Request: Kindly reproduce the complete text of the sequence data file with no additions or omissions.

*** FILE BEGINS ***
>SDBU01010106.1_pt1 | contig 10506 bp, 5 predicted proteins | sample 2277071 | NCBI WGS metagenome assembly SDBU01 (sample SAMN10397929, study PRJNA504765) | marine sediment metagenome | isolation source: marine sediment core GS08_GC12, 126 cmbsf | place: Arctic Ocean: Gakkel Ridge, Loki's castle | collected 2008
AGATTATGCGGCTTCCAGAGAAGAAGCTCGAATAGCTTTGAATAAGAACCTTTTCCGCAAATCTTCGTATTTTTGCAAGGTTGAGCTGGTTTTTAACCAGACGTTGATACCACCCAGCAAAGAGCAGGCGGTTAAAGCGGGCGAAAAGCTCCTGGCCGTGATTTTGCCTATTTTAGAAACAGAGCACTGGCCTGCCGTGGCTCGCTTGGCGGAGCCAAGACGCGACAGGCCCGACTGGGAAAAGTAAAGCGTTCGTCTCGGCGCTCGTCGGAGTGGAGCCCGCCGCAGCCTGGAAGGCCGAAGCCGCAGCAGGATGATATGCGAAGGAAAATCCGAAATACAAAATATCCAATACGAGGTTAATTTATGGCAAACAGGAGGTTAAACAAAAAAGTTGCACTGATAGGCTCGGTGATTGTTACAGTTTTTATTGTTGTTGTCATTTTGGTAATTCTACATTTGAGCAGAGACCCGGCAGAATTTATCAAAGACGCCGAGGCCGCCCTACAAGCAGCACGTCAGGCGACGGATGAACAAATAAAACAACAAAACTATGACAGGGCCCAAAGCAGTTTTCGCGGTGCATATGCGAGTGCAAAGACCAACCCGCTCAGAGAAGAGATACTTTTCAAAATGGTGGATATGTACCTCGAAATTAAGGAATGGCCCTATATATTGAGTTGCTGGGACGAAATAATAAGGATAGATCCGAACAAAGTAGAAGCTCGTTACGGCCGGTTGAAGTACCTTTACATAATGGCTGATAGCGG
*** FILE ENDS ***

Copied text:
>SDBU01010106.1_pt1 | contig 10506 bp, 5 predicted proteins | sample 2277071 | NCBI WGS metagenome assembly SDBU01 (sample SAMN10397929, study PRJNA504765) | marine sediment metagenome | isolation source: marine sediment core GS08_GC12, 126 cmbsf | place: Arctic Ocean: Gakkel Ridge, Loki's castle | collected 2008
AGATTATGCGGCTTCCAGAGAAGAAGCTCGAATAGCTTTGAATAAGAACCTTTTCCGCAAATCTTCGTATTTTTGCAAGGTTGAGCTGGTTTTTAACCAGACGTTGATACCACCCAGCAAAGAGCAGGCGGTTAAAGCGGGCGAAAAGCTCCTGGCCGTGATTTTGCCTATTTTAGAAACAGAGCACTGGCCTGCCGTGGCTCGCTTGGCGGAGCCAAGACGCGACAGGCCCGACTGGGAAAAGTAAAGCGTTCGTCTCGGCGCTCGTCGGAGTGGAGCCCGCCGCAGCCTGGAAGGCCGAAGCCGCAGCAGGATGATATGCGAAGGAAAATCCGAAATACAAAATATCCAATACGAGGTTAATTTATGGCAAACAGGAGGTTAAACAAAAAAGTTGCACTGATAGGCTCGGTGATTGTTACAGTTTTTATTGTTGTTGTCATTTTGGTAATTCTACATTTGAGCAGAGACCCGGCAGAATTTATCAAAGACGCCGAGGCCGCCCTACAAGCAGCACGTCAGGCGACGGATGAACAAATAAAACAACAAAACTATGACAGGGCCCAAAGCAGTTTTCGCGGTGCATATGCGAGTGCAAAGACCAACCCGCTCAGAGAAGAGATACTTTTCAAAATGGTGGATATGTACCTCGAAATTAAGGAATGGCCCTATATATTGAGTTGCTGGGACGAAATAATAAGGATAGATCCGAACAAAGTAGAAGCTCGTTACGGCCGGTTGAAGTACCTTTACATAATGGCTGATAGCGG